General Counsel Services
Small businesses require the services of a lawyer for many different reasons. Squillace & Associates, P.C. has the right kind of mix of experience and structure to effectively help these businesses, which often have a wide variety of legal matters to manage but do not need a full time lawyer. As your “outside” General Counsel, we can advise you in the key areas affecting your strategy and operations – whether it be business structure, employee relationships, contracts, financing, litigation and when necessary, interact with specialized outside counsel (for example, trademark and patents, tax, specific industry-based regulatory counsel). One of the key goals in this role is to help businesses gain efficiencies and effectively manage risk.
Establishing a Business
Many client families have existing business interests which need to be managed and safeguarded. Squillace & Associates’ attorneys have extensive corporate, financial and legal experience that is particularly well-suited to advise clients with respect to the critical aspects of managing, growing and protecting your family business. [It is through our comprehensive approach that we help clients evaluate, create, and protect their family business interests.]
If you plan to start a business, we can assist with that, too. As you probably know, when it comes to running your own business, there is a choice between several different types of legal entities. There is no “right” or “wrong” choice: the choice of structure for your business will depend on many considerations, including tax implications, management style, the number of owners and the relationship between them, limiting personal liability, and attractiveness to investors. Squillace & Associates, P.C. can help you understand what kind of business entity is best for you and your estate plan, and can set up either a Massachusetts or Delaware entity for you. Other options are available, too, if asset protection is a concern.
There are many structures available — sole proprietor, partnership, a corporation or a limited liability company. Each structure has its benefits and its drawbacks. Throughout the life of a business enterprise there may be reasons to convert to a different legal structure and your business may start out as an LLC, for example, and later convert to a corporation. By examining your goals and your estate plan, we are confident that we can help you decide on the right entity.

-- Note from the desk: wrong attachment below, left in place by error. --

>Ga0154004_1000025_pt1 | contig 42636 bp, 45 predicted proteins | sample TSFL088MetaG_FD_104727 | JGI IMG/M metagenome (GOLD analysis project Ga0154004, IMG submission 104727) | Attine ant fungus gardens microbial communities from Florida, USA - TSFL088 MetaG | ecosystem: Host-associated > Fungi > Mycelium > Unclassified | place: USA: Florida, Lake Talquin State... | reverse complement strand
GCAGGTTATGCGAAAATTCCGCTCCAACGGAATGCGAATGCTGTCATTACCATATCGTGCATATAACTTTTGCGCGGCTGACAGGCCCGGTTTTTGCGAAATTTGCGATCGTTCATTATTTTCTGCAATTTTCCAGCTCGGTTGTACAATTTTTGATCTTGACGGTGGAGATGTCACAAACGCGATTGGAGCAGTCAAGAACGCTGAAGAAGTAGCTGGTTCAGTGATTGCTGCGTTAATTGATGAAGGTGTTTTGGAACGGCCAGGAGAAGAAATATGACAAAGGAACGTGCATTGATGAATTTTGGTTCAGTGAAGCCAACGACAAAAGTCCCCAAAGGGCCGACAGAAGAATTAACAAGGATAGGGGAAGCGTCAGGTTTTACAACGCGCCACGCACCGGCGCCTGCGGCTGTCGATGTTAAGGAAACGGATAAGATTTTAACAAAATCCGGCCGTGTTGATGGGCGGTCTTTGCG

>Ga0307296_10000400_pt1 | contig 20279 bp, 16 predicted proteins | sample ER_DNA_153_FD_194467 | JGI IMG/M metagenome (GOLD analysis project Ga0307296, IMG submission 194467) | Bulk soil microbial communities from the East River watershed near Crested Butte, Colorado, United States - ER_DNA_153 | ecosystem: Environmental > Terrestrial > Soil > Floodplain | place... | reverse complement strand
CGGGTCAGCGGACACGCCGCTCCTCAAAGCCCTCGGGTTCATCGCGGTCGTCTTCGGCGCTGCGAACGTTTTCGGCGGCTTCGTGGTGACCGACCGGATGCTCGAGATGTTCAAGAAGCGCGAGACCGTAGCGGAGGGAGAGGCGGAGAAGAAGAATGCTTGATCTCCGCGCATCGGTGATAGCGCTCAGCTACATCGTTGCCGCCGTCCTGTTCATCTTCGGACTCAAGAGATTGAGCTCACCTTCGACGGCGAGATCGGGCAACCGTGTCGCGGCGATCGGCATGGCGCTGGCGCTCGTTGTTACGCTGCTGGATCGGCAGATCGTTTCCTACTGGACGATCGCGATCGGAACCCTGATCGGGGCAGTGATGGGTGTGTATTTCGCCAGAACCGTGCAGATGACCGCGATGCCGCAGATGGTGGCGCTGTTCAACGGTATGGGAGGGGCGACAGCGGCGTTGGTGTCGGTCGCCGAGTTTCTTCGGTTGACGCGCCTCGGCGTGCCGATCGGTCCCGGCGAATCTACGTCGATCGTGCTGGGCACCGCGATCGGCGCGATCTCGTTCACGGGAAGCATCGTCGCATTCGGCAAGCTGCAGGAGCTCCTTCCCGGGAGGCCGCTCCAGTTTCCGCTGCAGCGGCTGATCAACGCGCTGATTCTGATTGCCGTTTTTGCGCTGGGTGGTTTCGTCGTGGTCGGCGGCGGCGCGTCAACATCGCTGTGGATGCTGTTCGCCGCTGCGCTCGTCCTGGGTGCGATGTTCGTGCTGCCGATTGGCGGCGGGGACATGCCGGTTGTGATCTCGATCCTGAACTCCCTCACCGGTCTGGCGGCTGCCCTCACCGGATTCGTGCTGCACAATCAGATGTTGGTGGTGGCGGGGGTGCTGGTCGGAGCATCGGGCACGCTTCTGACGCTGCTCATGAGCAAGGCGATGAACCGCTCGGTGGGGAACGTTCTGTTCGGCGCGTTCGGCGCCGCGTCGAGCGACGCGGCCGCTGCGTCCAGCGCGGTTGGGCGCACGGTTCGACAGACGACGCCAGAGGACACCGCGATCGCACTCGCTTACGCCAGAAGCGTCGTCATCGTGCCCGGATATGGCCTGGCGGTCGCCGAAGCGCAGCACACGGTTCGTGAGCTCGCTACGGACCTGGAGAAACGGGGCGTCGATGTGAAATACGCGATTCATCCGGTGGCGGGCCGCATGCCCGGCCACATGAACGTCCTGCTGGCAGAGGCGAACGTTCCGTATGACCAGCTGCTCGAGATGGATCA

If you are the full or partial owner of a family-owned or closely-held business, then succession planning should be a critical piece of your life and estate plan. For the same reasons that it is important to develop and maintain a life and estate plan—tax efficiency, making sure your wishes will be complied with and passing on your wisdom—it is essential for you, and your fellow owners to plan your exit or succession strategy from your business well in advance. Without proper planning by all of the owners of the business there can be unintended and unpleasant consequences.
Squillace & Associates, P.C. can help you purchase or sell all or part of a business. We can also help you structure agreements (often referred to as “buy-sell” agreements) between the owners of a business to keep any part of the business from falling into the wrong hands. A buy-sell agreement allows the remaining owners or the company to buy out any single owner’s interest the event certain events take place; these events often include divorce, death, or termination from involvement in the business. For example, it is possible to protect the owners of a closely-held business “fund” buy-sell agreements with specially-tailored life insurance policies on each owner; this way, in the event of a trigger event, the proceeds can be applied to buy out that owner’s interest in the company. There are many solutions for succession planning in business ventures but it is essential to engage actively and early in creating the proper mechanisms and plans.
Businesses which operate internationally need to pay special attention to certain tax, contractual, intellectual property, regulatory, employment /agency issues which can be impacted by the laws of other countries. In addition, businesses which are fully or partially owned by people with an “international connection” may need to tailor their holing and succession planning in order to avoid any negative consequences that the existence of specific international connections can sometimes create. See International Estate & Business Planning for a more detailed discussion.
Data Privacy is an increasingly important part of every business plan. As of yet, the United States does not have centralized, formal legislation at the federal level regarding this issue, but does ensure the privacy and protection of data through the United States Privacy Act, the Safe Harbor Act and the Health Insurance Portability and Accountability Act. Businesses which, even as a small part of their operations, receive personal data from persons located outside of the U.S. may also be subject to additional rules. We are very fortunate to have Brian Olson, a Certified Information Privacy Professional, as part of our team. Brian helps business clients understand the privacy laws and regulations and develop policies for dealing with them in a way which is appropriate for the size and business sector in which the client operates.